Ero ducked against a filthy alley wall and slid under the slow pan of a Department of Destiny camera. He'd left a dark shadow in his bed at home with Dario. If they found him now, if they scanned him here, there wouldn't even be a trial. Ero ran down the alley as the camera looked away. He slid on slime around the corner and tried not to wonder what illegal substance it was.
Sick, green light waned overhead, casting the street and its doors in odd shadows. Ero paused at the third unmarked door and second-guessed himself. Was it the second? He'd only been here once before, for the consultation Dario had tried to talk him out of, and the experience hadn't been one he was particularly eager to revisit.
Third door. He was sure. Ero turned the handle and walked in.
It had probably been a beautiful waiting room at some point. Now the carpet folded under Ero's sneaker and the shredded remains of magazines were clustered in corners like nests. There was no-one behind the reception counter. Ero shouldered the heavy door to the back offices open and cleared his throat. Calling out didn't seem like the best idea. He hadn't seen any Department cameras last time, but there were a dozen other destiny decrees he was violating just by being here. He couldn't believe he was going through with this. Dario was going to kill him.
A hacking cough announced Ero was not alone. It came ratcheting down the hall, reminding him this was a place he could end his life just as quickly as begin a new one. Ero found the doctor--a questionable title--beyond a stained door formerly marked two. The untanned wood where the number used to be marked it just as well. He cleared his throat again.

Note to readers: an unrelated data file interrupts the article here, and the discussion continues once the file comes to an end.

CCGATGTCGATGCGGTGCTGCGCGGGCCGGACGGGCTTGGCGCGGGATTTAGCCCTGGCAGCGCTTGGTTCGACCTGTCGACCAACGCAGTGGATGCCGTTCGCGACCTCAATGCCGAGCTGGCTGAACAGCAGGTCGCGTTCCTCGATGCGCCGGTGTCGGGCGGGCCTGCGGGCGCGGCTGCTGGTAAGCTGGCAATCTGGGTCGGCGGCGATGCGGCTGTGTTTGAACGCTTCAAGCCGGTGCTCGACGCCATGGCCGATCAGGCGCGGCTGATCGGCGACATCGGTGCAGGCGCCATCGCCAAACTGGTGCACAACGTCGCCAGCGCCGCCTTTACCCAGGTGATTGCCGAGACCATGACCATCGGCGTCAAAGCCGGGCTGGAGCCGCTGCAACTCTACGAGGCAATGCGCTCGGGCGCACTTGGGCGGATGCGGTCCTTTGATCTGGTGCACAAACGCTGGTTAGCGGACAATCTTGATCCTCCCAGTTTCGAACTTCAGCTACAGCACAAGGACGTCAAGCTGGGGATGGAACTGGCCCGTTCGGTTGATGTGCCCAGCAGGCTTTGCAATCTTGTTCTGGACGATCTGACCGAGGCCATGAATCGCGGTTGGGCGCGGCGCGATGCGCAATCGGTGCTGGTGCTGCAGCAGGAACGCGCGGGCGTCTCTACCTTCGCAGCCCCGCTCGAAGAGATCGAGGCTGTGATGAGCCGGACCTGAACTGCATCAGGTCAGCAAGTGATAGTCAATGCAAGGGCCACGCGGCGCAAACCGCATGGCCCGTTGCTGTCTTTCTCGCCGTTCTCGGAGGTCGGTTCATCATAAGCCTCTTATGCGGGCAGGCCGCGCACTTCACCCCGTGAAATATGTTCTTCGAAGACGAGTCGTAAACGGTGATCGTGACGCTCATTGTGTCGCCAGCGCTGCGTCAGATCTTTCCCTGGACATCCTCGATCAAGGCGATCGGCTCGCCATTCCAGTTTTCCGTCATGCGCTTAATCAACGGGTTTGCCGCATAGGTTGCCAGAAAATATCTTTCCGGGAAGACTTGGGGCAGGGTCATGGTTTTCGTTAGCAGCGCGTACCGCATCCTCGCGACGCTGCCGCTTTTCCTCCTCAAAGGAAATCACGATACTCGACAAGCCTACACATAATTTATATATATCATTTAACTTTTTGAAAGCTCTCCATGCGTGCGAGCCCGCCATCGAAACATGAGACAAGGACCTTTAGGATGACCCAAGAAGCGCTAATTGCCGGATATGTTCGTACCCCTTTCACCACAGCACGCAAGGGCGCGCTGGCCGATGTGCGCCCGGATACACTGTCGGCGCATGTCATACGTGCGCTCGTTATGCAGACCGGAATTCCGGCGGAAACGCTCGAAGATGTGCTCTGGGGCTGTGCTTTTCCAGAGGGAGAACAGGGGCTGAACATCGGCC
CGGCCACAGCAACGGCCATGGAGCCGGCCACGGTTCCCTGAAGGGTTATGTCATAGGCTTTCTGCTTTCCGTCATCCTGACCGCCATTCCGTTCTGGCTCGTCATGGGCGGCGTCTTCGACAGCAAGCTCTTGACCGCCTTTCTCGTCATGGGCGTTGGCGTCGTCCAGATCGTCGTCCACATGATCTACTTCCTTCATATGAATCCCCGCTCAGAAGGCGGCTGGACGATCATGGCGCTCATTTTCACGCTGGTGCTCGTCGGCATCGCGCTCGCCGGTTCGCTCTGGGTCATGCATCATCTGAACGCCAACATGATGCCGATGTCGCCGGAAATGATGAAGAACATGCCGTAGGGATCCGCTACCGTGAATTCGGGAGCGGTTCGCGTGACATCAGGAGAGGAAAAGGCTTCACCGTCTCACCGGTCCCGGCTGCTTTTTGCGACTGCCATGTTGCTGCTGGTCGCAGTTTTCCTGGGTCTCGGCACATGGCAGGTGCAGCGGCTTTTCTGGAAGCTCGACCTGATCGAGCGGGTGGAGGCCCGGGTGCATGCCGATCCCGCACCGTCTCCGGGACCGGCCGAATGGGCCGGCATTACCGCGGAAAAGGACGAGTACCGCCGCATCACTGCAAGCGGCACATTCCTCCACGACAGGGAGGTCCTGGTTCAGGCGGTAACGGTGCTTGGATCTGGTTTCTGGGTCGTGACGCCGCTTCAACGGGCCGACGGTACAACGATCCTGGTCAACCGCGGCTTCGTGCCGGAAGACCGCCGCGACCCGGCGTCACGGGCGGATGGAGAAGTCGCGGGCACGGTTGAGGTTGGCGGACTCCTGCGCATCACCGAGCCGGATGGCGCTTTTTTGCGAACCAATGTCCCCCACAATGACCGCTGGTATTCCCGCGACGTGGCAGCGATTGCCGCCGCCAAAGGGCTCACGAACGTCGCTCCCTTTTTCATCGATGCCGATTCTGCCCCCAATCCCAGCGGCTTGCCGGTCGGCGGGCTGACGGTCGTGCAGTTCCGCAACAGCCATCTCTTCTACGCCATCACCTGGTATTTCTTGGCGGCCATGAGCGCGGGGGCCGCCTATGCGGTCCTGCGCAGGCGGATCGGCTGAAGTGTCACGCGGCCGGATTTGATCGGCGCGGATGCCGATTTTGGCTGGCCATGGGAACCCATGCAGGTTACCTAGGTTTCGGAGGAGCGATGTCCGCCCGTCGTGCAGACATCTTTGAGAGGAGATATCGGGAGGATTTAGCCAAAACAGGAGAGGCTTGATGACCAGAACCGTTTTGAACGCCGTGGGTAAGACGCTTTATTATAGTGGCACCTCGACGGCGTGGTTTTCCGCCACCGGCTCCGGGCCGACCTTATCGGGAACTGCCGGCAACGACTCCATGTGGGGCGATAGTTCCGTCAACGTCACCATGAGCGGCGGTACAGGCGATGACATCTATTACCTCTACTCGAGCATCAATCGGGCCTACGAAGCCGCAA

Doctor Maras looked up from her tablet; the screen bathed her entire office in electronic white. "Right on time, Mister Levak--" she waved him forward into the room and gestured to a mouse-eaten chair on the other side of her desk "--I wasn't sure you'd show."
Ero reluctantly submitted his weight to the seat. It held. Doctor Maras called a new page up on her tablet and handed it over. Ero found himself with an array of sliders and checkboxes.
"Fiddle with those," Doctor Maras said. "Let me know if you have any questions." She eased back in her chair--the spring whined--and retrieved her phone with the kind of casual habit that told Ero she was uncomfortable without a screen in her hand. She unlocked it without looking. Ero focused on the task at hand.
The options on the screen before him were legion. Love, heartbreak, agility, charisma, tragedy--let's avoid that one, shall we? Ero touched love. As he pulled the slider heartbreak moved with it. As if one couldn't be chosen without the other. Ero slid love back down and tried charisma instead. That was tied with offensive. Kind moved with antisocial. Popular with unrealistic. Ero pressed his lips together.
The checkboxes were just as fraught. If he checked resourceful he had to take self-critical. Wise came with untrusting. Confidence came with shrewd and while a certain level of of shrewdness was good, Ero had the feeling this wasn't the touch-of-shrewdness that would do his future child any favors.
"Doctor Maras, I don't quite understand. Most of these traits are tied together with ones no one would pick. I just want my kid to be kind. Fall in love. Maybe have kids of their own. I'm not trying to create the next Mozart."
The doctor clicked her phone off and leaned forward. "This is the Destiny system. Granted you're accessing the first generation, future models have additional refinements--"